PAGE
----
The Federalists feared Jefferson, whose radical agrarianism and take on the French Revolution was the opposite of theirs, and they weren't even sure a transfer of power could take place without a violent upheaval. More vexing still was the fact that there was nothing in the Constitution about political parties or allowing a presidential candidate to designate a VP. (That doesn't happen until the 12th Amendment was ratified in 1804.) All knew that Jefferson was the presidential candidate and that his running mate, Aaron Burr, was meant to be Vice President, but each received the same number of Electoral College votes. If you wonder why Burr didn't just step aside, you know nothing about the ambitious and amoral Aaron Burr! It took 36 Electoral College votes to determine that Jefferson would be the third president, and it hinged on a single changed vote: that of Alexander Hamilton.

Was it because Hamilton put duty above personal views? Not quite. He disliked Jefferson, but deemed him "by far not so dangerous a man" as Burr. He went on to opine that Jefferson was merely a "foolish, abstract terrorist," but that Burr was the real deal. As you probably know, in 1804 Burr killed Hamilton in an illegal duel, thereby robbing the country of perhaps its greatest mind of the day, and proving Hamilton's view that Burr was indeed a "dangerous man."

How does this apply today when voters can decide? Donald Trump is a freak show, but he's by far the lesser of two evils compared to Ted Cruz. He craves attention and says outrageous things, but he's probably not serious about half of them. Ted Cruz is. He's pro-gun and anti-everything else liberals hold sacred. He's not just anti-choice, he's part of the insert IUD cameras into the uteruses of abortion-seekers crowd.  He wants to dismantle Obamacare, Affirmative Action, the Clean Air Act, the Clean Water Act, and all laws forbidding discrimination against gays and lesbians. He wants the Keystone pipeline, perpetual war against foreign enemies, harsher drug laws, and a reworking of the legal code that would be an Old Testament version of Sharia law. He believes in Creationism, insists climate change isn't happening, that immigrants should be banned, that the US military should be unleashed around the globe, and that women should remain helpmeets to men. Consider: in a Senate full of nasty sons-of-bitches, even they hate his guts. If this man becomes POTUS, Margaret Atwood's The Handmaiden's Tale will seem like current events.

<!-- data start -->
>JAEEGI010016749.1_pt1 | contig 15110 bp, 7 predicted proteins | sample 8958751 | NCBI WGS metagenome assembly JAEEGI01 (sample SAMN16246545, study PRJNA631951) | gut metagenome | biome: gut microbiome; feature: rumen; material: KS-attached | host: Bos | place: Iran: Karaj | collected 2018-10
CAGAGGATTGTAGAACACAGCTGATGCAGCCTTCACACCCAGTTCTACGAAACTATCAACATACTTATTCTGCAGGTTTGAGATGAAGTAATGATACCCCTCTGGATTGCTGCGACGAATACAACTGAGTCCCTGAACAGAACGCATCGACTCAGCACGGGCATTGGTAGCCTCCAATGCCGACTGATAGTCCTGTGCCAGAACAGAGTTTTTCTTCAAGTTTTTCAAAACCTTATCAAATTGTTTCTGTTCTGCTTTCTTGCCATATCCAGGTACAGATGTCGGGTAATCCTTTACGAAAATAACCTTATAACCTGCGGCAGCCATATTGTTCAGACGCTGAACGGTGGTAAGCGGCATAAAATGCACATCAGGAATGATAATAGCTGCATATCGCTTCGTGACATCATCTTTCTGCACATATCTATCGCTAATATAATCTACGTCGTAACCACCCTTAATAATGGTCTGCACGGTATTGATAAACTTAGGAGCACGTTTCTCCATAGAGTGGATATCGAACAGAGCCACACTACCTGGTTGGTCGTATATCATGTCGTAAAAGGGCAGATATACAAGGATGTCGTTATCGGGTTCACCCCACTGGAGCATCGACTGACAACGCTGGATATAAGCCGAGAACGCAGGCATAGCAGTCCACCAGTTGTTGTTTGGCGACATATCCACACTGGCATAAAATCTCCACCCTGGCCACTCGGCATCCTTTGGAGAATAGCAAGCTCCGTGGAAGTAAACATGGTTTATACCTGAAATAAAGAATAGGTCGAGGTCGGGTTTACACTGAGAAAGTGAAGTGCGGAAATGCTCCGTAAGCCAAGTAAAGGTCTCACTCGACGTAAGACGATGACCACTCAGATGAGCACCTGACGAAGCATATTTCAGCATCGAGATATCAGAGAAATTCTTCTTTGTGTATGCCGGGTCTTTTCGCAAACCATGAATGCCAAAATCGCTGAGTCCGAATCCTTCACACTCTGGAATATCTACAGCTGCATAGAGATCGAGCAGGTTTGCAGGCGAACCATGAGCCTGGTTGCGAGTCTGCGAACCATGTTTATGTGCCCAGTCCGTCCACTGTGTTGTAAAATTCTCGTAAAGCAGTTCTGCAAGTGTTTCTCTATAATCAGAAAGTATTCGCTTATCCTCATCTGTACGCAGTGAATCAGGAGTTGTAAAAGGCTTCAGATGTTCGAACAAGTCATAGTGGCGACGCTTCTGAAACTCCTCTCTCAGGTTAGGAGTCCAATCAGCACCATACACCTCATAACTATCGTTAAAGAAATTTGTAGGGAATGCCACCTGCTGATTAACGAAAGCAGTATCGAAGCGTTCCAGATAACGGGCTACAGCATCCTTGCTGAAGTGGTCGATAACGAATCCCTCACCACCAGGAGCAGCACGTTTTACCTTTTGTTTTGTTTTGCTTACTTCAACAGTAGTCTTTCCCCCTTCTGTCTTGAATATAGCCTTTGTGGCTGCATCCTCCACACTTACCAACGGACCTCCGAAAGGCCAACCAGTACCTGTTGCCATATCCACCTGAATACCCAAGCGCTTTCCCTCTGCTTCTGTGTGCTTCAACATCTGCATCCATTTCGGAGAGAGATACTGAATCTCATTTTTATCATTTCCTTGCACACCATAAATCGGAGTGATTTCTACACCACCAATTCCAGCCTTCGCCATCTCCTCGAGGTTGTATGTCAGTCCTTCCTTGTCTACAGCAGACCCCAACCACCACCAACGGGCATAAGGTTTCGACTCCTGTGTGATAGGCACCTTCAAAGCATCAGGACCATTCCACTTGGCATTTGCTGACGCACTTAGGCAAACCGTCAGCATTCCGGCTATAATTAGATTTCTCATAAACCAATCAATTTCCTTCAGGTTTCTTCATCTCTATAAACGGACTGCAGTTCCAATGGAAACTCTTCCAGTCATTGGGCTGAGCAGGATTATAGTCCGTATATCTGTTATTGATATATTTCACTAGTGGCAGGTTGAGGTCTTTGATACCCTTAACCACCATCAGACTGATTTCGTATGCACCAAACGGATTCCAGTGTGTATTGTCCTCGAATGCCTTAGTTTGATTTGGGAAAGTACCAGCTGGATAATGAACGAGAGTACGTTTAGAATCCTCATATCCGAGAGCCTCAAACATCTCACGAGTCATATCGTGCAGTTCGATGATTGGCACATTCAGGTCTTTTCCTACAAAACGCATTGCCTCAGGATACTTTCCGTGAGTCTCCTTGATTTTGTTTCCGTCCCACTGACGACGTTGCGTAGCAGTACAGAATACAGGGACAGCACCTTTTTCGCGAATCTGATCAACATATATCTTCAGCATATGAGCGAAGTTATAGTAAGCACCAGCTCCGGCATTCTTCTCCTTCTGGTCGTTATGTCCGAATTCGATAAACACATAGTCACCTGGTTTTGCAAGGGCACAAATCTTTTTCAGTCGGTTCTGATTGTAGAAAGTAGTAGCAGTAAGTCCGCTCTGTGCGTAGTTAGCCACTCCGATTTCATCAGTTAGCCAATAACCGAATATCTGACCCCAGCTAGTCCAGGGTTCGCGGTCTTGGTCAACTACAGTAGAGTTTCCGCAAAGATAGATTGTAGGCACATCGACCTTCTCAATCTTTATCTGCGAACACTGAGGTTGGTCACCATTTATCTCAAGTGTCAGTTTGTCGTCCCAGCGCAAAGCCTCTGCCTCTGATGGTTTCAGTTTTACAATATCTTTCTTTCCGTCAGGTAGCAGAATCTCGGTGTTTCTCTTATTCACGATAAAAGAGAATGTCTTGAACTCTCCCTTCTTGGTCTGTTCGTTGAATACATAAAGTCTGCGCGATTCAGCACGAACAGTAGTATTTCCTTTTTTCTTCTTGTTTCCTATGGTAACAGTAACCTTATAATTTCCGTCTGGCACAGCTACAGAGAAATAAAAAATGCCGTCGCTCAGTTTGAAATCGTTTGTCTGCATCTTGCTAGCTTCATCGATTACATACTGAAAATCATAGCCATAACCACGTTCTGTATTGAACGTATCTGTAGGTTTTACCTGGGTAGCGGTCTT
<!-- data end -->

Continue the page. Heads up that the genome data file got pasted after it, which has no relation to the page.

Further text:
Here's where it gets scarier—it could happen. The Democrats are hurtling toward disaster (What? Again?) with Hillary Clinton destined to be its standard bearer. It doesn't matter whether you think her opponents are sexist or misguided; there are tens of millions of voters who despise her and think anyone else is preferable. This includes millions of Sanders' supporters—especially young ones–who will stay at home on Election Day if Hillary gets the nomination. Save your admonishments because it's going to happen.

If Trump doesn't get the nomination, he is likely to bolt the GOP and run as an independent. If that happens, I don't see any candidate getting the magical 270 electorals needed to win. If you think the Election of 2000 was bad, in 2016 it's entirely possible the candidate with the third most votes will be POTUS. Call it a reverse 1800 scenario. In a three-way race, Clinton will win the popular vote but if she is short of 270 in the Electoral College, by what magical thinking does the GOP-controlled House of Representatives give her the presidency? Or second-place finisher Donald Trump? Hello President Cruz (or a dark horse designate for whom no one voted—Paul Ryan? Jeb Bush? Mitch McConnell?)